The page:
2. Nigeyb Nigeyb says:

    This is a very short, affectionate and touching appreciation of Charles Hawtrey who, whilst best known for his roles in the British Carry On films of the 1960s and 1970s, made his first stage appearance in 1925 at the age of 11 and continued to have a career of sorts through to the 1980s In 1972, after he was dropped by the Carry On producers, he slipped into the relative obscurity of pantomime and provincial summer seasons, whilst his alcoholism had steadily increased from the mid 1960s until This is a very short, affectionate and touching appreciation of Charles Hawtrey who, whilst best known for his roles in the British Carry On films of the 1960s and 1970s, made his first stage appearance in 1925 at the age of 11 and continued to have a career of sorts through to the 1980s In 1972, after he was dropped by the Carry On producers, he slipped into the relative obscurity of pantomime and provincial summer seasons, whilst his alcoholism had steadily increased from the mid 1960s until his death in 1988.As Roger Lewis acknowledges, as much as we love the Carry Ons and I do our affection isn t based on their artistic merits Part of the pleasure of this 98 page monograph is reading Roger Lewis s obvious love for Hawtrey s abilities and comedic skills the positive joy of Hawtrey s performances imply the possibility of happiness , coupled with his forthright opinions on some of the other Carry On regulars His fiercest criticism is reserved for the two Kenneths Kenneth Connor what a pain in the arse and Kenneth Williams an appalling actor, affected, caustic, shrieking like a peacock and with no sense of dramatic rhythm.Ultimately though, this is the tragic tale of a very lonely man Poor old Charles Hawtrey, he had a craving for the things that wouldn t come superstardom, wealth, the love of naked sailors and so developed a drinking habit, to put it mildly This may well be the perfect little book to sum up one of the sadder stories of British showbusiness, albeit one about a natural comedian who, like a select few e.g Eric Morecambe and Tommy Cooper , was funny even whilst doing very little.4 5


  3. Sean Peters Sean Peters says:

    What can you say about this book, not much really.No wonder the book is so short, there is not much in itAs a film buff, I had read all the stories of Charles Hawtrey, while making the Carry On films and also his very eccentric nasty character he become in later yearsSo this book did not explain anything new, or try to.It jumps backwards and forwards, one minute talking about the 1940 s with his roles in Will Hay films, then straight back to the 60 s and Carry on films, then to the 70 s, t What can you say about this book, not much really.No wonder the book is so short, there is not much in itAs a film buff, I had read all the stories of Charles Hawtrey, while making the Carry On films and also his very eccentric nasty character he become in later yearsSo this book did not explain anything new, or try to.It jumps backwards and forwards, one minute talking about the 1940 s with his roles in Will Hay films, then straight back to the 60 s and Carry on films, then to the 70 s, then back again.Yes I understand a quick short book about him but no real life story through the years.So sadly not muchI can say except it confirmed was a nasty character he was, nothing like the characters he played in the films.No wonder so few people went to his funeral He thought he wasimportant than he was, thought he should have top casting in the Carry On films, was really a bitter, nasty character in later years, spending time in gay clubs, living a very lonely life in Kent.Anyone came near his home, at your risk.Unless you were a big fireman


  4. Tosh Tosh says:

    A strange book about a strange man Small in pages, but it got my interest when I saw the book in a Soho London porn slash discounted bookstore Charles Hawtrey was one of the stars in the everlasting film series Carry On He was something of a misfit, quite eccentric, gay, and a horrible drunk He went out of his way to alienate fans and friends and was sort of a cheap man on top of that Was he talented or good I don t know But what s interesting is the Carry On films convey a certain as A strange book about a strange man Small in pages, but it got my interest when I saw the book in a Soho London porn slash discounted bookstore Charles Hawtrey was one of the stars in the everlasting film series Carry On He was something of a misfit, quite eccentric, gay, and a horrible drunk He went out of his way to alienate fans and friends and was sort of a cheap man on top of that Was he talented or good I don t know But what s interesting is the Carry On films convey a certain aspect of British pop culture that is low brow but also convey a certain identity to British fans The films never really made it outside of the U.K., yet I feel that it maybe important work if not artistically, then as works produced in the British post war years and what it meant to its audience Will read Kenneth Williams next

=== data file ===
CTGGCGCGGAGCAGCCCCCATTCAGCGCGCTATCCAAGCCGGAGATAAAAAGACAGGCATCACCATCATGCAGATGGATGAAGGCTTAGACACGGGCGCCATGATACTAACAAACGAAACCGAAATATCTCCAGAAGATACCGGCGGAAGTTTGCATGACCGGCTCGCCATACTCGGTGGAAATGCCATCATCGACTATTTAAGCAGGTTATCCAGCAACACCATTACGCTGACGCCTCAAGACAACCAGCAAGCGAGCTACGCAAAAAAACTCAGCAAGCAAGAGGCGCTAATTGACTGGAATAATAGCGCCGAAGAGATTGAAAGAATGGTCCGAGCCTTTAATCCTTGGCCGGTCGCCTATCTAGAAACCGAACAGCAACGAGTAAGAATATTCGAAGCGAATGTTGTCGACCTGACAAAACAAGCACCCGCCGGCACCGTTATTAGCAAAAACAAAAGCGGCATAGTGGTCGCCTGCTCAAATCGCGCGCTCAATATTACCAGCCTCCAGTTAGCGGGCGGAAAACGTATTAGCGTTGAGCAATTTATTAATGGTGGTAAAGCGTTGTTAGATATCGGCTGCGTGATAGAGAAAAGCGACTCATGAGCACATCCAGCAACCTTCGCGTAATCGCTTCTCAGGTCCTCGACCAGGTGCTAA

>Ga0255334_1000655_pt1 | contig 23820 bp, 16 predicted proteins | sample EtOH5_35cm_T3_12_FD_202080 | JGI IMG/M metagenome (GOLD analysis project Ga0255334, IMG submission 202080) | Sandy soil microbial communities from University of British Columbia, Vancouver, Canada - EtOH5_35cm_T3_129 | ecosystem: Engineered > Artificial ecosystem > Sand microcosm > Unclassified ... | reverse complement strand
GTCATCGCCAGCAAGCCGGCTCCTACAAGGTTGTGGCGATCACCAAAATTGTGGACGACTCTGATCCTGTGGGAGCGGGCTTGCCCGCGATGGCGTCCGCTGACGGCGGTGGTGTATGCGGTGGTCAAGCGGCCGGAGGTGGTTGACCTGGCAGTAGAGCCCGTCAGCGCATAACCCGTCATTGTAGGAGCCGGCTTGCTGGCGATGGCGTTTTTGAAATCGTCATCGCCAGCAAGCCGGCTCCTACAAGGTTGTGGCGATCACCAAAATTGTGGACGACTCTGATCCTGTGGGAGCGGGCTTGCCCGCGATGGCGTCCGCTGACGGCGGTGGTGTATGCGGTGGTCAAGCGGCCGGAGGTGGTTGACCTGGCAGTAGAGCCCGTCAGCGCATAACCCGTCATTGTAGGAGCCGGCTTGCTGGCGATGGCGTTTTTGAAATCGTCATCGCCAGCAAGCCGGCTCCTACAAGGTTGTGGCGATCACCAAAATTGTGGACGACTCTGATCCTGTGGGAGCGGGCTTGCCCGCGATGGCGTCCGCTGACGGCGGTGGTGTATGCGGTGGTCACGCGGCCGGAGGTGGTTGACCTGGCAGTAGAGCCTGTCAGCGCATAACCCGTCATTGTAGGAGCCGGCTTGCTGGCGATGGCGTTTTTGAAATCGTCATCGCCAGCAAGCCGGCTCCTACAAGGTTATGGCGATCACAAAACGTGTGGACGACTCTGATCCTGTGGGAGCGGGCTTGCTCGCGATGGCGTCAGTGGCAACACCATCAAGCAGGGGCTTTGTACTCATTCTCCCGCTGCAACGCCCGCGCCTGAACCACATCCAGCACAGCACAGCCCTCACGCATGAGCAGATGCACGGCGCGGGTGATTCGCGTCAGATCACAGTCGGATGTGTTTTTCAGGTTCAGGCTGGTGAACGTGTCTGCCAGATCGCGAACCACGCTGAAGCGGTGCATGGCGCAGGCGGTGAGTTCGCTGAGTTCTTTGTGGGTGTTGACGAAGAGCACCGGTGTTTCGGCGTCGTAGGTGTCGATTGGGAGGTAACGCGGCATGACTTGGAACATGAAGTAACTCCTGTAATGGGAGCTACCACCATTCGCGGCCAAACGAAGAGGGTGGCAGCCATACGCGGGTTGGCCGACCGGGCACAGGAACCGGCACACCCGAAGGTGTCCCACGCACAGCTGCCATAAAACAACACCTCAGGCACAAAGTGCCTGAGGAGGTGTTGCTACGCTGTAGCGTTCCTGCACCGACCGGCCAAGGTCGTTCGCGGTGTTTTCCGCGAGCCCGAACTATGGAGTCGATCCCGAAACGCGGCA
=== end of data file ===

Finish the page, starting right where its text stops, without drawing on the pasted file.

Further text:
5. Barton Young Barton Young says:

    If you can t be bothered to wriet a proper biography of Charles Hawtrey, don t bother writing one at all A few rustles in the archive and a brief spurt of writing till you got bored isn t enough, and displays the egocentricity that also fucked up Lewis Sellers book Anything about CH is interesting but please, go to Wes Butters Whatshisname The Life and Death of Charles Hawtrey instead He isn t primarily a writer, but he does a much better job of biography than Lewis gives Hawtrey.


  6. Dames Fogarty Dames Fogarty says:

    This is unreadable The author keeps getting in the way of the subject Do not read there is a paucity of material on Hawtrey but this adds nothing.


  7. Alison Sutherland Alison Sutherland says:

    A strange little book about a strange little man.


  8. Trevor Trevor says:

    An interesting insight into a sad life


  9. Angie Rhodes Angie Rhodes says:

    What a sad little book this is, we have all laughed at Charles, in the Carry On Films when he says why hello with pot lid on his head,, and as Private Widdle, even now that a lone can have fans giggling, but alas this was not the real Charlie It s a thin book, with just over a hundred pages, we don t learn much, what we do learn is that he was lonely, liked to drink and had a vicious tongue when he wanted


  10. Tony Tony says:

    This will be a short review for a short book I found this a brilliant read The perfect length for its subject and to say what Roger Lewis wanted to say about him as a person and as a kind of archetype It also sowed little seeds for further reading Definitely worth a read.I came to it as a result of a Backlisted Podcast on David Seabrook s All The Devils Are Here , which I ve also just finished and which also features tales of Charles Hawtrey in Deal Butof that anon.


Leave a Reply

Your email address will not be published. Required fields are marked *